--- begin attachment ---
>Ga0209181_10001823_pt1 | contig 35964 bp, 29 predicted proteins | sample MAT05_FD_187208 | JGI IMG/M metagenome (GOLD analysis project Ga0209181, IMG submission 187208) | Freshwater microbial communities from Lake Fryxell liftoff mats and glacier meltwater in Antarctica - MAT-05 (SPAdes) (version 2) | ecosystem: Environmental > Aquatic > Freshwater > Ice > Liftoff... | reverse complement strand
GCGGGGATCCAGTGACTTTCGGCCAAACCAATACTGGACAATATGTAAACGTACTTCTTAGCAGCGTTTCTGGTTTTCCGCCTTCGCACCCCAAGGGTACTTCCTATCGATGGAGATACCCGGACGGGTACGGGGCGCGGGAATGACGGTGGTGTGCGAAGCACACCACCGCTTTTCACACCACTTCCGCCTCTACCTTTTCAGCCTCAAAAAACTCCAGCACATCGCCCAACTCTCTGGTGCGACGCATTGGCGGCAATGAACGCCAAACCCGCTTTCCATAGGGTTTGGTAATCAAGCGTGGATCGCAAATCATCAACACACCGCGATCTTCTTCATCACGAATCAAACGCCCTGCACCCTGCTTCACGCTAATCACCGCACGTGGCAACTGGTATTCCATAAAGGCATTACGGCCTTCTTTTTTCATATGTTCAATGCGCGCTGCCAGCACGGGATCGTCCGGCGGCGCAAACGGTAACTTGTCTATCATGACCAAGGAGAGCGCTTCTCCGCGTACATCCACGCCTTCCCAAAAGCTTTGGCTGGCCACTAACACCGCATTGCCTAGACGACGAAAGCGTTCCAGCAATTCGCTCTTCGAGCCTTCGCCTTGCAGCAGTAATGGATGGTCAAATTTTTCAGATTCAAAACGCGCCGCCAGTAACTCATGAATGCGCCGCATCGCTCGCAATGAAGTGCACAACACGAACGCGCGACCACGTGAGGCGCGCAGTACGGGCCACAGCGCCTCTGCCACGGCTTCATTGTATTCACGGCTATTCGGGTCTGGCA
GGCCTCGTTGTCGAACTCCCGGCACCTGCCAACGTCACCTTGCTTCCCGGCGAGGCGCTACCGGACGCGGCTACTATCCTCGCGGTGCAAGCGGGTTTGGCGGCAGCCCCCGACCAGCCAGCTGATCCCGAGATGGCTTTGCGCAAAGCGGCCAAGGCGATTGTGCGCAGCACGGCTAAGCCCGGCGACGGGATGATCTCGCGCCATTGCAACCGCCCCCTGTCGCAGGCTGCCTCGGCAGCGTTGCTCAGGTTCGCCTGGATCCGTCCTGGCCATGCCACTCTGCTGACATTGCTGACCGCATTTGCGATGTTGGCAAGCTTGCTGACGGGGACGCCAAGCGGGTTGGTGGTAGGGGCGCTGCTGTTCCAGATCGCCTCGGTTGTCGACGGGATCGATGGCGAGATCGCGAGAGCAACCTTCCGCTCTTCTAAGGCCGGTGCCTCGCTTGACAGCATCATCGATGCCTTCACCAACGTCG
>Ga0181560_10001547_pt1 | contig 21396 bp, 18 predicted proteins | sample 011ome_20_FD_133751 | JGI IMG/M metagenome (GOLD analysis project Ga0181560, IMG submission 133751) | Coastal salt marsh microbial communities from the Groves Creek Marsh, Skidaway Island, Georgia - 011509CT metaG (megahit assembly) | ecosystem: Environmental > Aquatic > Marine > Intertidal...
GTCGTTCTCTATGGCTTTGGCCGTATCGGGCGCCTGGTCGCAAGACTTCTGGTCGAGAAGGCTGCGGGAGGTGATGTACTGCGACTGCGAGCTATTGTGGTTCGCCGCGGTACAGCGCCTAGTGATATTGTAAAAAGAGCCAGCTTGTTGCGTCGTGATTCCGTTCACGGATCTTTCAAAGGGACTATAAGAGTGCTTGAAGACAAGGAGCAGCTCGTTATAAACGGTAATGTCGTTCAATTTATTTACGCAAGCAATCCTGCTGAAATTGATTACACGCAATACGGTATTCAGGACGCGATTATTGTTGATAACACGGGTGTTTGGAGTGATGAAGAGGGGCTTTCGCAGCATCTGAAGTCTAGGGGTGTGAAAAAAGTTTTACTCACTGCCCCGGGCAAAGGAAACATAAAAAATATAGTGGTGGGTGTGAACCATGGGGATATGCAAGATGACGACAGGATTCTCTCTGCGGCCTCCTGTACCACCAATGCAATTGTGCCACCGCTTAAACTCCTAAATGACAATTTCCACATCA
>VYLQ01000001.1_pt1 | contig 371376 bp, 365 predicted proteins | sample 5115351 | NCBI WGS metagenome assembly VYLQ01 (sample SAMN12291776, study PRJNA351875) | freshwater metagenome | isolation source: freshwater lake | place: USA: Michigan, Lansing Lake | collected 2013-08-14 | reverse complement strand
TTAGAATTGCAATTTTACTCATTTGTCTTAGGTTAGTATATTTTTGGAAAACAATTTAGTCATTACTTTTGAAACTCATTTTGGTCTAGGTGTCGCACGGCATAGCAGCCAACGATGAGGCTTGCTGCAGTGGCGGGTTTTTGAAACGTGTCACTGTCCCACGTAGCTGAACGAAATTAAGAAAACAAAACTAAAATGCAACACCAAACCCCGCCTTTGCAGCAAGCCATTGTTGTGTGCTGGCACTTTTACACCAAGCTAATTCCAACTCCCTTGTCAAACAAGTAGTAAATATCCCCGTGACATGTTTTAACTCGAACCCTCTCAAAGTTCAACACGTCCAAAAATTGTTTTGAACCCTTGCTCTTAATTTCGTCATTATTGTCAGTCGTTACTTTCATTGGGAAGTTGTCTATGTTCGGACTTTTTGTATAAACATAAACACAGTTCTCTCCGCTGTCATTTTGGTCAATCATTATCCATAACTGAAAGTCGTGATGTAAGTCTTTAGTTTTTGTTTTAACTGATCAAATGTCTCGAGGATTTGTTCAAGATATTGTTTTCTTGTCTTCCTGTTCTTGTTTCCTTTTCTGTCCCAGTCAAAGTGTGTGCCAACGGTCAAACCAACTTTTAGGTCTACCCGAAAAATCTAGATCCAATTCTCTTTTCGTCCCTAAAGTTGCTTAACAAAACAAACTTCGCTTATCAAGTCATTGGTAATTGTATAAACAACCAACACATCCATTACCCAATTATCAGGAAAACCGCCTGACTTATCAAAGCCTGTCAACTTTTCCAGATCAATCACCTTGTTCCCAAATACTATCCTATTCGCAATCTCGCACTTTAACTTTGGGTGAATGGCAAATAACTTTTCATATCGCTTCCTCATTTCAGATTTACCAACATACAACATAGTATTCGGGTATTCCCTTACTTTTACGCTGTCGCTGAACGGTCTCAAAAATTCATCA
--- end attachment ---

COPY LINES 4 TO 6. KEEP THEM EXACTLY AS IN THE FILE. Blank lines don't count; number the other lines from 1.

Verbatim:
>Ga0181560_10001547_pt1 | contig 21396 bp, 18 predicted proteins | sample 011ome_20_FD_133751 | JGI IMG/M metagenome (GOLD analysis project Ga0181560, IMG submission 133751) | Coastal salt marsh microbial communities from the Groves Creek Marsh, Skidaway Island, Georgia - 011509CT metaG (megahit assembly) | ecosystem: Environmental > Aquatic > Marine > Intertidal...
GTCGTTCTCTATGGCTTTGGCCGTATCGGGCGCCTGGTCGCAAGACTTCTGGTCGAGAAGGCTGCGGGAGGTGATGTACTGCGACTGCGAGCTATTGTGGTTCGCCGCGGTACAGCGCCTAGTGATATTGTAAAAAGAGCCAGCTTGTTGCGTCGTGATTCCGTTCACGGATCTTTCAAAGGGACTATAAGAGTGCTTGAAGACAAGGAGCAGCTCGTTATAAACGGTAATGTCGTTCAATTTATTTACGCAAGCAATCCTGCTGAAATTGATTACACGCAATACGGTATTCAGGACGCGATTATTGTTGATAACACGGGTGTTTGGAGTGATGAAGAGGGGCTTTCGCAGCATCTGAAGTCTAGGGGTGTGAAAAAAGTTTTACTCACTGCCCCGGGCAAAGGAAACATAAAAAATATAGTGGTGGGTGTGAACCATGGGGATATGCAAGATGACGACAGGATTCTCTCTGCGGCCTCCTGTACCACCAATGCAATTGTGCCACCGCTTAAACTCCTAAATGACAATTTCCACATCA
>VYLQ01000001.1_pt1 | contig 371376 bp, 365 predicted proteins | sample 5115351 | NCBI WGS metagenome assembly VYLQ01 (sample SAMN12291776, study PRJNA351875) | freshwater metagenome | isolation source: freshwater lake | place: USA: Michigan, Lansing Lake | collected 2013-08-14 | reverse complement strand